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Best one-way replication option going forward Expand / Collapse
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Posted Thursday, August 16, 2012 6:32 AM
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I'm looking for some insight into implementing replication with a SQL 2005 Standard database based on our needs as well as the fact that one major replication type is deprecated in SQL 2012 and forward. To start off with, let me briefly describe what our replication needs are and what replication method I think is best for that... and why we don't want to use it. I'll also state that I have never dealt with SQL replication, so I'm learning as I go here.

We have a single SQL database server that drives all of our production data for our company. We are wanting to setup a second read-only database server that we replicate to to help load balance for some specific applications that will be fairly intense with the database. This second SQL server is always online, on the same network and as mentioned will be read only--no sending data back to the primary server. Updates need to happen as data changes on the primary server.

It seems fairly obvious to me that based on the above that we should use updatable subscriptions for transactional replication. However, this feature is deprecated in SQL 2012. Our IT manager wants to use something that's future proof, so she said out with this method. When we'll ever upgrade our SQL 2005 Standard installation, who knows. It could be many years. The only other real method that seems viable is merge replication. That isn't deprecated in SQL 2012. Peer-to-peer is what Microsoft seems to says is the replacement for updatable subscriptions for transactional replication, but we're not going to upgrade to enterprise for this feature.

My question is: what are the downsides for using merge replication for a scenario like the above where clearly it seems updatable subscriptions for transactional replication is better. Can we effectively make Merge Replication work in a similar fashion to updatable subscriptions for transactional replication and avoid updates being pushed to the publisher? Are there any performance issues to consider? ...or other caveats for that matter?

Thanks for any insights on the matter.
Post #1345896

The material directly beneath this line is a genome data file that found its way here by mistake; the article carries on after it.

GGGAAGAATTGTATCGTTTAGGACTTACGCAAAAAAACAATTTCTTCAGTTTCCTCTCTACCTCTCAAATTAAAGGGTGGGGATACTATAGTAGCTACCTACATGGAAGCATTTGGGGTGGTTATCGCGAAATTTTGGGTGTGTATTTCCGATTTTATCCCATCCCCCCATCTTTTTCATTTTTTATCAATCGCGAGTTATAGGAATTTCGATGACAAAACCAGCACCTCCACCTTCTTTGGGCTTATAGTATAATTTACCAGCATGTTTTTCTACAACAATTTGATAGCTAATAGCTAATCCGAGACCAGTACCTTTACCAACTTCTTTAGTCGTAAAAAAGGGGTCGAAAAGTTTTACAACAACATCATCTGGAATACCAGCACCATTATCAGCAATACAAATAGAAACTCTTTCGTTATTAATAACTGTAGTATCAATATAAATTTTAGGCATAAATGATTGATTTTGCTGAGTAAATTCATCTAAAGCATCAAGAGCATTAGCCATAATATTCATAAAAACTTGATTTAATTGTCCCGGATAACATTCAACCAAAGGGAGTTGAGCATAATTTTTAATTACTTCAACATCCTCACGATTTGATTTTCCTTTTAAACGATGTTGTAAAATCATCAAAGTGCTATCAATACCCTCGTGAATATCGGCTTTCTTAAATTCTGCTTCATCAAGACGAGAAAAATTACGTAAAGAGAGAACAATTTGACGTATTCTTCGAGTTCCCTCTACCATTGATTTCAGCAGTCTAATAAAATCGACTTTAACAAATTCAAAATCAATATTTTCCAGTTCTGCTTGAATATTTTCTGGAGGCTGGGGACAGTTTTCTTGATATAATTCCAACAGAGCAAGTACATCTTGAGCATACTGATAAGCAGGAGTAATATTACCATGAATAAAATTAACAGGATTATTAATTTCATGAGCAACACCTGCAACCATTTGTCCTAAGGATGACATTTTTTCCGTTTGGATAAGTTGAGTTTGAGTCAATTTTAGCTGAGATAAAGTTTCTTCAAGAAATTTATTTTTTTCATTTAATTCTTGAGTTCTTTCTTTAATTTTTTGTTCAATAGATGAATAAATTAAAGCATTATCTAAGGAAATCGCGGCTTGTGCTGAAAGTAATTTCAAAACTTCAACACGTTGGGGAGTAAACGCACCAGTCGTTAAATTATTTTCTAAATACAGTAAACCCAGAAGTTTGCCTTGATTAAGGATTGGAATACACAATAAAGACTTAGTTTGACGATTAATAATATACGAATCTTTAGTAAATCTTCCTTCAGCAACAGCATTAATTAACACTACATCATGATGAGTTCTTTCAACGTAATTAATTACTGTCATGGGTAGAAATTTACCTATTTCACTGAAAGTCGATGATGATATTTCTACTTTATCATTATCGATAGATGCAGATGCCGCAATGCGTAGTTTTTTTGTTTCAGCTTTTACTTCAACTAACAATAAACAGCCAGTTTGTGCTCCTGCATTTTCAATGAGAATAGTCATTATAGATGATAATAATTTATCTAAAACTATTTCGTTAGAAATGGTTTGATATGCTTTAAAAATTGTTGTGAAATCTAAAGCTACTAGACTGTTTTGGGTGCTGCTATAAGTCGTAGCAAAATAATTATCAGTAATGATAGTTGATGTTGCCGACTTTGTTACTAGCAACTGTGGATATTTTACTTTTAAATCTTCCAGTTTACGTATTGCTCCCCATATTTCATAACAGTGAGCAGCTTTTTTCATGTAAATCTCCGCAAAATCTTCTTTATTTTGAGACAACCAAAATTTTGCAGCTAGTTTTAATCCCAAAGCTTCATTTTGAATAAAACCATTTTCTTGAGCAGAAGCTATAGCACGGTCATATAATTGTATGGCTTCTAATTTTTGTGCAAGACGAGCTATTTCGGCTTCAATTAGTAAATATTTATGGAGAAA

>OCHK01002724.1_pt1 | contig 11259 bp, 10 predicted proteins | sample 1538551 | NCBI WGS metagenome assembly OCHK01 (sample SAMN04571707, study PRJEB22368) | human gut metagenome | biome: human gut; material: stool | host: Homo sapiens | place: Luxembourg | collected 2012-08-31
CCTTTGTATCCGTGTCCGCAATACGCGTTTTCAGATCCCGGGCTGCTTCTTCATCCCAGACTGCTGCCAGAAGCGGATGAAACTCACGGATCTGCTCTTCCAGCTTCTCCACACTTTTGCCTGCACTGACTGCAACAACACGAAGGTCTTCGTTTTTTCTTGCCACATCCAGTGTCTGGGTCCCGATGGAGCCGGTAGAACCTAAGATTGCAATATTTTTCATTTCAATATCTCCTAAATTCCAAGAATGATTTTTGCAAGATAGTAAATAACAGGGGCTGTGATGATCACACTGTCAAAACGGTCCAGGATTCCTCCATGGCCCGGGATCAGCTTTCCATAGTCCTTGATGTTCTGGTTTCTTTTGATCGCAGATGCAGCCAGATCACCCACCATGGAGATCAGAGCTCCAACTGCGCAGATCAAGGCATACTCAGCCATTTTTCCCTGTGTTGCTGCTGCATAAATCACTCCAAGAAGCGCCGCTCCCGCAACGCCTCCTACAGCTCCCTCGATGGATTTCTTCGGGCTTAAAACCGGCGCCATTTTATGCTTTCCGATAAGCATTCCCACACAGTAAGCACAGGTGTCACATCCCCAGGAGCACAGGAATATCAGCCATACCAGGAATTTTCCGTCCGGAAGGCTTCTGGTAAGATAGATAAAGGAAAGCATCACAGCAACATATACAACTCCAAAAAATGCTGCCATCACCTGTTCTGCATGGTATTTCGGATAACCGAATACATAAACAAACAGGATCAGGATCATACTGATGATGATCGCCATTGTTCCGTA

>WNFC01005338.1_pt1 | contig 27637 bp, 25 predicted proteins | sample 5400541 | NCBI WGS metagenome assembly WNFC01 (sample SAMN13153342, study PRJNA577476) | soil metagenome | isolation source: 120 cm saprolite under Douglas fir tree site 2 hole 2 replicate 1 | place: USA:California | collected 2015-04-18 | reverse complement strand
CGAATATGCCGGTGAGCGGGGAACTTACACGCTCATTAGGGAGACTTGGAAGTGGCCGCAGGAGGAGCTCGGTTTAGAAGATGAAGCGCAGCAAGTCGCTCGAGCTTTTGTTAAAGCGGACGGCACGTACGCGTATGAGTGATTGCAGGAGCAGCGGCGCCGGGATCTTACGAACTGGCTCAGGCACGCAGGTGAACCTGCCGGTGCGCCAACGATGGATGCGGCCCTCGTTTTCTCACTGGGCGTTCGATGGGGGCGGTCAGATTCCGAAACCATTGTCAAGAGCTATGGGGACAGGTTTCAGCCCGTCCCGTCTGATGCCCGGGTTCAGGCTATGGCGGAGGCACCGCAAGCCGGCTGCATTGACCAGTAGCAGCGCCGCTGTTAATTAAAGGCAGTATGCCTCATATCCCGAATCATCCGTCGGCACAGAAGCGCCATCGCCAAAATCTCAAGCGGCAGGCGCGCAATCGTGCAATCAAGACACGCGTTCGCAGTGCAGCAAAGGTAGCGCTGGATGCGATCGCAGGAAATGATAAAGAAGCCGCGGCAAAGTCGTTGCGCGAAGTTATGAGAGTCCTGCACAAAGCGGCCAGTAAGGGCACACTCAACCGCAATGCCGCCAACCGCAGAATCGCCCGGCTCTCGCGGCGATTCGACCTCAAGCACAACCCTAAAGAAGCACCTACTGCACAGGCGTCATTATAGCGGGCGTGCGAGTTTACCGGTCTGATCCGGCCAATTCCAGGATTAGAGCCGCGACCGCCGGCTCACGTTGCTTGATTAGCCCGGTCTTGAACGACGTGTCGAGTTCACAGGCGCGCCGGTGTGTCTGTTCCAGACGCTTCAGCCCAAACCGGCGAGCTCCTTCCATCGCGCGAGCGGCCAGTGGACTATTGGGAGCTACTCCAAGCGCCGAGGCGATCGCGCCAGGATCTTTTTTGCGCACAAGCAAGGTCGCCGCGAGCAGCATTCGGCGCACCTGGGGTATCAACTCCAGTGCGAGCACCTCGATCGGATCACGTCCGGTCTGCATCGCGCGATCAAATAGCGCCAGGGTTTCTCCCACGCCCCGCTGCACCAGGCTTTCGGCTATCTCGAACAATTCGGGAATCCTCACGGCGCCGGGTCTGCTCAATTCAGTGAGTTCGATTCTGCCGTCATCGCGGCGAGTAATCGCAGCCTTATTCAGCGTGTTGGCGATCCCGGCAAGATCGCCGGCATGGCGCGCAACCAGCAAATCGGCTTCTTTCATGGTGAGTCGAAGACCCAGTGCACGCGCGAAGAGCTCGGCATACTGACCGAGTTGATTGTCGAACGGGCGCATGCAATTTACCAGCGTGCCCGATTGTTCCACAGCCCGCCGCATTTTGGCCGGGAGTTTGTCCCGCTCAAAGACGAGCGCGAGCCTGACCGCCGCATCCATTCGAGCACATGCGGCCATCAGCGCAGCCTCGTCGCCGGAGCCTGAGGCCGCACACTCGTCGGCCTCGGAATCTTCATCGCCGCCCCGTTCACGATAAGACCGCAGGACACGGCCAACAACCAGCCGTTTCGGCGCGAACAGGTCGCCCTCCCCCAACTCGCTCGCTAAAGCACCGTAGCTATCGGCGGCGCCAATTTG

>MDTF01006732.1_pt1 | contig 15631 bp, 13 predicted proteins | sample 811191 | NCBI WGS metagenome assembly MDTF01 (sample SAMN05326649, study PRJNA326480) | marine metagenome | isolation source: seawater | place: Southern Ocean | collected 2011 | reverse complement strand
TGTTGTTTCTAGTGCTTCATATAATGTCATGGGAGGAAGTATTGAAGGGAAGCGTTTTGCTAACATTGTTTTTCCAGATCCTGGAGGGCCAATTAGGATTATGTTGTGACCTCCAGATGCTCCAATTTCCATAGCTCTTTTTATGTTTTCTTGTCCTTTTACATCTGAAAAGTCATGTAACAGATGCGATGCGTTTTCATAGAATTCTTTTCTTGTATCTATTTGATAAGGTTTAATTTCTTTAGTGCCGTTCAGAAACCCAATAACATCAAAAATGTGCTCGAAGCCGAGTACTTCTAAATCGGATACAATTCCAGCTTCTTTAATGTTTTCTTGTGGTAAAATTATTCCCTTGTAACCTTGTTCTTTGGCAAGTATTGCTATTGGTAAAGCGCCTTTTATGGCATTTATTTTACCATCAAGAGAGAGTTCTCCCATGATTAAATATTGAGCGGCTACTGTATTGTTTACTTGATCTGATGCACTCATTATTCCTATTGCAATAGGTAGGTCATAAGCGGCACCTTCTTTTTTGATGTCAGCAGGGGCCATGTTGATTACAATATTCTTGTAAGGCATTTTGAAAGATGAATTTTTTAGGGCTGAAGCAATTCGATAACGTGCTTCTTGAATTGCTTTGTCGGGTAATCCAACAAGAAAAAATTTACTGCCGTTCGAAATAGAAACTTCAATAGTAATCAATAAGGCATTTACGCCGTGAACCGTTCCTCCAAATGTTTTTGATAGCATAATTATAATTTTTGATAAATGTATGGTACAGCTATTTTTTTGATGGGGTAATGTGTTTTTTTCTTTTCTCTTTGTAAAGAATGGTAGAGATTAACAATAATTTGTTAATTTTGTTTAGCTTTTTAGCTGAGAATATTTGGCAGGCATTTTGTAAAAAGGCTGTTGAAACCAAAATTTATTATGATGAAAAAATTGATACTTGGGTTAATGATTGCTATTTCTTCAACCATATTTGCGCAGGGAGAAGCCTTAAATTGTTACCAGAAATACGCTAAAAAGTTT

Posted Thursday, August 16, 2012 12:37 PM


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Since you're doing a full database replication instead of selective, I'd actually recommend using mirror/snapshot. It's basically easy-mode transactional replication. Check it out; it's definately future proof as it's part of the HA-DR methodology SQL wants to implement.

A mighty quick walkthrough of how to do the setup:
http://weblogs.sqlteam.com/tarad/archive/2007/02/13/60091.aspx



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Post #1346183
Posted Thursday, August 16, 2012 2:44 PM
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Interesting--I had not really looked at or considered that option. I'll have to dig around for some more extensive information and howtos on doing this. The link you gave seems to indicate the mirrored DB wouldn't be usable because of being set to norecovery, but it just looks like I have to find the right setup with snapshots to get what I need.

Thanks--this gives me a new rabbit trail to go down.

EDIT: It looks like this option is out. Snapshots aren't a feature of SQL 2005 Standard edition. We won't be dropping the money on Enterprise--that I know.
Post #1346248
Posted Thursday, August 16, 2012 2:56 PM


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ESpigle (8/16/2012)
Interesting--I had not really looked at or considered that option. I'll have to dig around for some more extensive information and howtos on doing this. The link you gave seems to indicate the mirrored DB wouldn't be usable because of being set to norecovery, but it just looks like I have to find the right setup with snapshots to get what I need.

Thanks--this gives me a new rabbit trail to go down.

EDIT: It looks like this option is out. Snapshots aren't a feature of SQL 2005 Standard edition. We won't be dropping the money on Enterprise--that I know.